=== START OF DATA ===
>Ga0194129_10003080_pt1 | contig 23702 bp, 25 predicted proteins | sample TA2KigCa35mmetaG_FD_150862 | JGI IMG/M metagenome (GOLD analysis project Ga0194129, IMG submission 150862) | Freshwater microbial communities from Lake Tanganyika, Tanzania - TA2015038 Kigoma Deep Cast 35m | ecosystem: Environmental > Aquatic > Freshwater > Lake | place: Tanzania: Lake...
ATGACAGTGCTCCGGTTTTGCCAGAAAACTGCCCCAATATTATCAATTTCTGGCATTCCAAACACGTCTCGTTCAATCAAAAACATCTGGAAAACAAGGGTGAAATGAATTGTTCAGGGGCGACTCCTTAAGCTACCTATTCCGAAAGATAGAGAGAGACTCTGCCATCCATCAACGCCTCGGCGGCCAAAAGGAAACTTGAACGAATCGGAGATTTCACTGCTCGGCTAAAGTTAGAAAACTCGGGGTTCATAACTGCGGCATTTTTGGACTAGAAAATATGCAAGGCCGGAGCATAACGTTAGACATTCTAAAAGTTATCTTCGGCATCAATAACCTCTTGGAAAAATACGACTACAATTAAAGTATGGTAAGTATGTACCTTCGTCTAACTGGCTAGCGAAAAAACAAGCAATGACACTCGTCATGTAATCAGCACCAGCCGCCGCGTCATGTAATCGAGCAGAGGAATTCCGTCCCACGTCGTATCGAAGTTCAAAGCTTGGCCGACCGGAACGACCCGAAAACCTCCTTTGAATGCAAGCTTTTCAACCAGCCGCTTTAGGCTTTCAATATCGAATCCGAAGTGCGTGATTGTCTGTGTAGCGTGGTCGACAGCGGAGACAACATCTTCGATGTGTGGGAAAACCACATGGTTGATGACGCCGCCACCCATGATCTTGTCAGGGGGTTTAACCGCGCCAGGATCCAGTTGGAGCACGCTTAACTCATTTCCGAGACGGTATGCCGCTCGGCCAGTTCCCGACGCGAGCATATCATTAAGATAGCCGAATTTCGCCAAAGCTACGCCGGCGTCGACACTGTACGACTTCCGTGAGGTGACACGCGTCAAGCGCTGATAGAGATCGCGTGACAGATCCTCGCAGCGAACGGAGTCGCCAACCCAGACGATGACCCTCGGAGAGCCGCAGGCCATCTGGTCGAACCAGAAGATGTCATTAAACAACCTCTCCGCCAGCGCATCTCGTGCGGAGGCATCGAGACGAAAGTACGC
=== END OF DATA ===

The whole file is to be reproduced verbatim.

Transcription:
>Ga0194129_10003080_pt1 | contig 23702 bp, 25 predicted proteins | sample TA2KigCa35mmetaG_FD_150862 | JGI IMG/M metagenome (GOLD analysis project Ga0194129, IMG submission 150862) | Freshwater microbial communities from Lake Tanganyika, Tanzania - TA2015038 Kigoma Deep Cast 35m | ecosystem: Environmental > Aquatic > Freshwater > Lake | place: Tanzania: Lake...
ATGACAGTGCTCCGGTTTTGCCAGAAAACTGCCCCAATATTATCAATTTCTGGCATTCCAAACACGTCTCGTTCAATCAAAAACATCTGGAAAACAAGGGTGAAATGAATTGTTCAGGGGCGACTCCTTAAGCTACCTATTCCGAAAGATAGAGAGAGACTCTGCCATCCATCAACGCCTCGGCGGCCAAAAGGAAACTTGAACGAATCGGAGATTTCACTGCTCGGCTAAAGTTAGAAAACTCGGGGTTCATAACTGCGGCATTTTTGGACTAGAAAATATGCAAGGCCGGAGCATAACGTTAGACATTCTAAAAGTTATCTTCGGCATCAATAACCTCTTGGAAAAATACGACTACAATTAAAGTATGGTAAGTATGTACCTTCGTCTAACTGGCTAGCGAAAAAACAAGCAATGACACTCGTCATGTAATCAGCACCAGCCGCCGCGTCATGTAATCGAGCAGAGGAATTCCGTCCCACGTCGTATCGAAGTTCAAAGCTTGGCCGACCGGAACGACCCGAAAACCTCCTTTGAATGCAAGCTTTTCAACCAGCCGCTTTAGGCTTTCAATATCGAATCCGAAGTGCGTGATTGTCTGTGTAGCGTGGTCGACAGCGGAGACAACATCTTCGATGTGTGGGAAAACCACATGGTTGATGACGCCGCCACCCATGATCTTGTCAGGGGGTTTAACCGCGCCAGGATCCAGTTGGAGCACGCTTAACTCATTTCCGAGACGGTATGCCGCTCGGCCAGTTCCCGACGCGAGCATATCATTAAGATAGCCGAATTTCGCCAAAGCTACGCCGGCGTCGACACTGTACGACTTCCGTGAGGTGACACGCGTCAAGCGCTGATAGAGATCGCGTGACAGATCCTCGCAGCGAACGGAGTCGCCAACCCAGACGATGACCCTCGGAGAGCCGCAGGCCATCTGGTCGAACCAGAAGATGTCATTAAACAACCTCTCCGCCAGCGCATCTCGTGCGGAGGCATCGAGACGAAAGTACGC